Suu Kyi declares Myanmar on cusp of new era


Pro-democracy leader Aung San Suu Kyi on Monday hailed a “new era” for Myanmar and called for political unity after her party swept to victory in elections seen as a test of budding reforms.
The Nobel laureate won her first-ever seat in parliament, state media confirmed. It said her party had secured 40 of the 44 seats it contested, according to partial official results. The dramatic political changes were accompanied by the quasi-civilian government’s most radical economic reform yet — an overhaul of the country’s complex currency regime. Suu Kyi supporters celebrated into the night after her National League for Democracy (NLD) party declared that she had secured a seat in parliament for the first time in Sunday’s by-elections.
The veteran activist’s election to political office marks the latest sweeping change in the country formerly known as Burma after decades of outright military rule ended last year. “This is not so much our triumph as a triumph for people who have decided that they must be involved in the political process in this country,” Suu Kyi said in a victory speech at her party headquarters in Yangon. “We hope this will be the beginning of a new era,” said the 66-year-old known fondly as “The Lady”, who was locked up by the former junta for most of the past 22 years.
Suu Kyi struck a conciliatory tone towards the other political parties as she prepares to take her place in a parliament that will remain dominated by the military and its political allies. “We hope that all parties that took part in the elections will be in a position to cooperate with us in order to create a genuinely democratic atmosphere in our nation,” she said.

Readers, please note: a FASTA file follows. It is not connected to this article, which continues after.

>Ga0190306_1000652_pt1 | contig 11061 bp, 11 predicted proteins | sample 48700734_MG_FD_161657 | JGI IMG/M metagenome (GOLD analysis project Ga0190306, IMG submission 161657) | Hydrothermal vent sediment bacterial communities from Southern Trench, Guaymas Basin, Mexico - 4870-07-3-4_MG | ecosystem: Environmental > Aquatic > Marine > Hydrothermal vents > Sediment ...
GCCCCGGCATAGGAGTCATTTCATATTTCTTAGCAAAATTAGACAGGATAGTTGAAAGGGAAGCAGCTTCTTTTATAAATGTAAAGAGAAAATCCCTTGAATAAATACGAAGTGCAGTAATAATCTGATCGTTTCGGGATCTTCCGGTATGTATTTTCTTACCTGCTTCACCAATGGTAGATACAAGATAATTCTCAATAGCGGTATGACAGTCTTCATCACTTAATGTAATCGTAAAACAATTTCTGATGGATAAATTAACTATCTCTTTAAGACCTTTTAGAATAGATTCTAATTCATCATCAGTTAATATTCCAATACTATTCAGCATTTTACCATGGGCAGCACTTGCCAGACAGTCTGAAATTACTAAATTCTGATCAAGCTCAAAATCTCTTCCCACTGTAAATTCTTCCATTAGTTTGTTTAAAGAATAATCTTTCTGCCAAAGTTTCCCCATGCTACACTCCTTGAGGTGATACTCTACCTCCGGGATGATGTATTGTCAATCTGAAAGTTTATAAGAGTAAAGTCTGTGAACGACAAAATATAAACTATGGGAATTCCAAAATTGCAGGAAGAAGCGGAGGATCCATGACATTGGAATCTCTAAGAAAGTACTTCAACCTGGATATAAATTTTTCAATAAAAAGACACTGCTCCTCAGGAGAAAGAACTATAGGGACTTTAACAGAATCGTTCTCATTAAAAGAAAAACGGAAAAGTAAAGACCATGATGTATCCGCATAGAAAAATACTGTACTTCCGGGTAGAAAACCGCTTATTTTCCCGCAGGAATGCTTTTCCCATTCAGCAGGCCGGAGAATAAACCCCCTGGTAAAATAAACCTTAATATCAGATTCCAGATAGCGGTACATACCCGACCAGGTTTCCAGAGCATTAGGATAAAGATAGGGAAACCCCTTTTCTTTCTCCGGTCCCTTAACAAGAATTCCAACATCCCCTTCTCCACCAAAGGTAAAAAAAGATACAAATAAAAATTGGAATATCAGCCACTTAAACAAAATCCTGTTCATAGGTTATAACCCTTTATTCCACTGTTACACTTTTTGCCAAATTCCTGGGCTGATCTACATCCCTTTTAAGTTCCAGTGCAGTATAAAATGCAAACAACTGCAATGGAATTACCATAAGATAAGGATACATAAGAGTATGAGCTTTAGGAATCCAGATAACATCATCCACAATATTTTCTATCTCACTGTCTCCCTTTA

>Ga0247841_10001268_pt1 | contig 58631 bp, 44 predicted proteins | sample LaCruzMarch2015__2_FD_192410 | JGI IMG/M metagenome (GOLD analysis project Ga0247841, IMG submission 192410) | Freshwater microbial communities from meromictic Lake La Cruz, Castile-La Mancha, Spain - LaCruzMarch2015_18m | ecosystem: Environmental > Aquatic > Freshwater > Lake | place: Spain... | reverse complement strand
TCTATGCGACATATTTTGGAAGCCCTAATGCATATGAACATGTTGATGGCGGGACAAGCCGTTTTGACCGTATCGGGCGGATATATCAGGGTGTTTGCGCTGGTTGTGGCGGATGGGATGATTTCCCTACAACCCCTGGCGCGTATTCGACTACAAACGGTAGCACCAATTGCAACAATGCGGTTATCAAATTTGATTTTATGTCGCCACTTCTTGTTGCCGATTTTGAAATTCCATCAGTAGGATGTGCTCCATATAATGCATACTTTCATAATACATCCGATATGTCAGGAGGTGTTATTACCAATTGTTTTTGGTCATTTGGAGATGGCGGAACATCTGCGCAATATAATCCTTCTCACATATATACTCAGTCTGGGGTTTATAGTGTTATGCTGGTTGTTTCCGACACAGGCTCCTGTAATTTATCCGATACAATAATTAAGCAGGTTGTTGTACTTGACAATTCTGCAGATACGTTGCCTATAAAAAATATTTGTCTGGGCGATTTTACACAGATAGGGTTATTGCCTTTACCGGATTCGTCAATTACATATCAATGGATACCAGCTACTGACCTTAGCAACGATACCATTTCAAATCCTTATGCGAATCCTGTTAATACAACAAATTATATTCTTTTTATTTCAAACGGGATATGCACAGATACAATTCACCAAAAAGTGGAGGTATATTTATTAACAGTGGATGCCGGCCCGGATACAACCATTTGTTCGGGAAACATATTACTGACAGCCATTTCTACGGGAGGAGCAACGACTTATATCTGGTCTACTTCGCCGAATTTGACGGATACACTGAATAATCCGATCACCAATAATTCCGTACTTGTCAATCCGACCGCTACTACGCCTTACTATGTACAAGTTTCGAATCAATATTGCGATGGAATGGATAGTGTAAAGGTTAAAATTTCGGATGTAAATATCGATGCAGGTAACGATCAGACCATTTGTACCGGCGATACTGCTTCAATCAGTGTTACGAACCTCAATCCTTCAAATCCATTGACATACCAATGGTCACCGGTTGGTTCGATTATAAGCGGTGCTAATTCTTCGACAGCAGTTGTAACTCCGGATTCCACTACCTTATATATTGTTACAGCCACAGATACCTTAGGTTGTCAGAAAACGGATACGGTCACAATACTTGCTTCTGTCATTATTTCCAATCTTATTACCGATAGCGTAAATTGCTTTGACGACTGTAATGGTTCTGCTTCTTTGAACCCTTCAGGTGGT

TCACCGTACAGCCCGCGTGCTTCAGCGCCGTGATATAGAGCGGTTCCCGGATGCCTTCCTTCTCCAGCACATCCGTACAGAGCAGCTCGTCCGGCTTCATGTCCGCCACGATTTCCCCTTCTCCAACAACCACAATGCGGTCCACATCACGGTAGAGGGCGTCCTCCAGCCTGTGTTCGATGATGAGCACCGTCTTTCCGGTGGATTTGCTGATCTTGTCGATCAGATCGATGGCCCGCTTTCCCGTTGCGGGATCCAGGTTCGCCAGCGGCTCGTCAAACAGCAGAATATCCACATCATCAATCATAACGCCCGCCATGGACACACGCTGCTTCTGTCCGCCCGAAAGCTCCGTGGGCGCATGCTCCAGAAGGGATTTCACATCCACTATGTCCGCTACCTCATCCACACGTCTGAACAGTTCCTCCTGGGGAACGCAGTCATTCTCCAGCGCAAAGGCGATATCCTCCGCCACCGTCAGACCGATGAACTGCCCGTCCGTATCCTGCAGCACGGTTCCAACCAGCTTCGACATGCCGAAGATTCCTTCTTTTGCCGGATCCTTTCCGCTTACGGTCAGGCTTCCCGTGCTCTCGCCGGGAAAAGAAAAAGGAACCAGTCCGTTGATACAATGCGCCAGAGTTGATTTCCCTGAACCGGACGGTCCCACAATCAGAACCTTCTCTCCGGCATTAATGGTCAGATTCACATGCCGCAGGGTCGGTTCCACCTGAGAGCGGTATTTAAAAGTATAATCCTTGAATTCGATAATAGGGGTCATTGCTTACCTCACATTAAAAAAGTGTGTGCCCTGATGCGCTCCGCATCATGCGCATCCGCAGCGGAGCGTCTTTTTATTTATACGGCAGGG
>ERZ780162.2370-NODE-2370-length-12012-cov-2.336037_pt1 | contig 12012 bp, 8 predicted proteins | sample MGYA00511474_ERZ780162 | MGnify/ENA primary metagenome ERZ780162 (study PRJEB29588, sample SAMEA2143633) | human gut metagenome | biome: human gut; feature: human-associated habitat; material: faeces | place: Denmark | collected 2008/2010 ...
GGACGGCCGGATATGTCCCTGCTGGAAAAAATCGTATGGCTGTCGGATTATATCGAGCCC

The NLD said that its own tally showed it had taken at least 43 seats. In total, 45 seats were available. As a lawmaker and opposition leader in parliament, Suu Kyi will have an unprecedented voice in the legislative process, and her party is also already looking ahead to the next general election, in 2015. “Obviously they want to win the next election comprehensively and be able to set up a government in their own right,” said Trevor Wilson, a Myanmar expert at the Australian National University. Observers say the government that took power a year ago needs Suu Kyi to take a place in parliament to bolster the legitimacy of its political system and spur an easing of Western sanctions.
A European Union spokeswoman in Brussels said the bloc was expected to send a “positive signal” to Myanmar when it reviews sanctions this month. As part of moves to modernise an economy left in disarray by decades of military rule and encourage more foreign investment, Myanmar on Monday moved to revamp its dysfunctional exchange-rate system. The central bank set a reference rate of 818 kyat to the dollar under its new managed floating exchange rate system, bringing the official rate roughly in line with its value on the black market, where it is widely traded. Previously the official government rate — which was widely ignored — was pegged at around just six kyat to the dollar.